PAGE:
Cost of living outside the major cities here is largely cheaper than CA. Traffic is the worst in DC and a major reason we left, but public transportation is better on the east. It seems all of southern California is becoming an urban center with population overgrowth. It’s so crowded and unaffordable, you have to really be rich to afford the good life California has to offer.

    Architecture: try to find a historic home in CA. There are a few in LA, but the architecture in San Diego is mostly 70’s type Mediterranean or modern. If you don’t like stucco and red roof tiles, don’t move to CA.

    Careers: There are certain fields that CA supports well such as biotechnology, but if you want to do anything with policy or finance/banking, the East Coast is the place to be.

    Food: I love southern food, but I also love Mediterranean/CA cuisine, so I think is more of a matter of preference. However, after honeymooning in Napa, we find that we tend to prefer VA wines more than CA wines. A matter of preference, to be sure.

    Natural Disasters are everywhere. I prefer hurricanes to Mid-west tornadoes for their advance warning. We had an earthquake here in VA this summer, so that’s not a big consideration anymore. Fires creep me out…see the desert terrain. My husband’s boyhood home was burned down a couple of years ago in a CA fire.

    The biggest downside to southern CA for me is that you’re stuck in CA. You can’t really drive to a lot of trips outside of CA unless you want to go into the mountains in Phoenix. It’s far removed from the rest of the country. The same thing occurred when I lived in FL. The East Coast has a lot of variety within a day’s drive.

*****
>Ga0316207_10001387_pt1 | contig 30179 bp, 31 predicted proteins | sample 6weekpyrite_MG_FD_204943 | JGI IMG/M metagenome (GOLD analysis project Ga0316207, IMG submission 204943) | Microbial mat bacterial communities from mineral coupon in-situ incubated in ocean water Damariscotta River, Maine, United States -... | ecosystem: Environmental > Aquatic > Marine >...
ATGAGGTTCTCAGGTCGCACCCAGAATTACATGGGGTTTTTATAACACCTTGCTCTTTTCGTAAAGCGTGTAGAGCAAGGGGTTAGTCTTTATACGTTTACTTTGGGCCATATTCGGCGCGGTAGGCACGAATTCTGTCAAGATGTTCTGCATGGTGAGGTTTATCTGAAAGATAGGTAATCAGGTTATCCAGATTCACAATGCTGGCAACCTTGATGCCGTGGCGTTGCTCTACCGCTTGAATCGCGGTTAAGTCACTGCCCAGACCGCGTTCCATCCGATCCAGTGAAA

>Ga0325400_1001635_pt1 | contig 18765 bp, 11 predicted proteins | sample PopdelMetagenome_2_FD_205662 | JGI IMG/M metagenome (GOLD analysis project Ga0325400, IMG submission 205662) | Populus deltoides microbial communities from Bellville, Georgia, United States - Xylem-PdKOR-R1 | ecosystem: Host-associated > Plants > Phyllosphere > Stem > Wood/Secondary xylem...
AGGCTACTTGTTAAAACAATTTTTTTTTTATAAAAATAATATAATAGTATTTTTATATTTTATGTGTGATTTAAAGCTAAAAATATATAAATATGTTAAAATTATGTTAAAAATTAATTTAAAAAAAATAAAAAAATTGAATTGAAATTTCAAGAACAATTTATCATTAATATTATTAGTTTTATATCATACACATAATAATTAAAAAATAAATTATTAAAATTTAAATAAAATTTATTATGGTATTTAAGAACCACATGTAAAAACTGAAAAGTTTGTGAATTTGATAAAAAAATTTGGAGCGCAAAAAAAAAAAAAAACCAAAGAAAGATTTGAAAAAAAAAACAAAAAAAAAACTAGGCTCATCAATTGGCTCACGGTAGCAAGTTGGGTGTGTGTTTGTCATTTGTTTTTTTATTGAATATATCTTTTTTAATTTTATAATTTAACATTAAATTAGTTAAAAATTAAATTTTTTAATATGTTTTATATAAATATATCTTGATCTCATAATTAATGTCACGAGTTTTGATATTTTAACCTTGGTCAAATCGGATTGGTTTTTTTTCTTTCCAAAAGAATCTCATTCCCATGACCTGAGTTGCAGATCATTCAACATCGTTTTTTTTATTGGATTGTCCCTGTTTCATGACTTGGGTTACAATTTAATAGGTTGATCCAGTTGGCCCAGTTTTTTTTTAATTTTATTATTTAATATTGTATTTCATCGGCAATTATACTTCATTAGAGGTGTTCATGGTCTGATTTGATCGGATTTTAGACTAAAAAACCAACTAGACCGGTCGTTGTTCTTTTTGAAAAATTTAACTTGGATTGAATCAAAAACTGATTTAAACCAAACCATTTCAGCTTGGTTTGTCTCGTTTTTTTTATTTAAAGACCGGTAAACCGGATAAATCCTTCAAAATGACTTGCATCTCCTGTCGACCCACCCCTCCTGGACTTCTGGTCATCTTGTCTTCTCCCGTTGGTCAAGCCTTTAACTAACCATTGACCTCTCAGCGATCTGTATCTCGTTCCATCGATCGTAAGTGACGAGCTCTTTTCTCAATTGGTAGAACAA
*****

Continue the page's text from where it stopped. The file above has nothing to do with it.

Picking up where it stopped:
Yard size: This is perhaps my biggest beef with affording a CA home. They will show you these big, lush Cape Cods in marketing or large ranch houses, but they don’t tell you you have to be a millionaire to afford one of them. If we make $200k a year, we can maybe afford an inland 3000 sf stucco house with granite countertops and a a postage stamp yard which could maybe fit a pool. Certainly not a beachfront family-sized house. The yards are so small, you can touch the house next to you from your yard. For all your bragging about the weather, how does one enjoy it in your .09 acre yard?

    CA is great if you make a ton of money. Otherwise, it’s over-crowded, over-hyped and expensive. I’d rather live somewhere more affordable and take several vacations per year. VA has mountains, beaches, city and country, agriculture and history, proximity to many different types of weekend getaways, and four seasons to enjoy it in for a cost that either let us live on one income or will keep some savings in the bank for me to afford to take dream vacations and send our kids to a great university. I’m living my dream. Everyone’s dream is different though. Glad you found yours. We can’t all live in one place…that’s why the US is so great with so much variety.

    • susie says